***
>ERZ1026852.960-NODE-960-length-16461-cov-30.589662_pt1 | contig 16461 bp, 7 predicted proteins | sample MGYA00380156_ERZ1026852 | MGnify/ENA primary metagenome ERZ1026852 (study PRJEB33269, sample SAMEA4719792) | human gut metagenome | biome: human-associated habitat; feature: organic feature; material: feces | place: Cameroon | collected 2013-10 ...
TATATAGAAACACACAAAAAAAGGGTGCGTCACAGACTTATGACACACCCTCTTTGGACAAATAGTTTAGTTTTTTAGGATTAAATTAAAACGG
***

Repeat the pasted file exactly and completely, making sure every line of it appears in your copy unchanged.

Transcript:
>ERZ1026852.960-NODE-960-length-16461-cov-30.589662_pt1 | contig 16461 bp, 7 predicted proteins | sample MGYA00380156_ERZ1026852 | MGnify/ENA primary metagenome ERZ1026852 (study PRJEB33269, sample SAMEA4719792) | human gut metagenome | biome: human-associated habitat; feature: organic feature; material: feces | place: Cameroon | collected 2013-10 ...
TATATAGAAACACACAAAAAAAGGGTGCGTCACAGACTTATGACACACCCTCTTTGGACAAATAGTTTAGTTTTTTAGGATTAAATTAAAACGG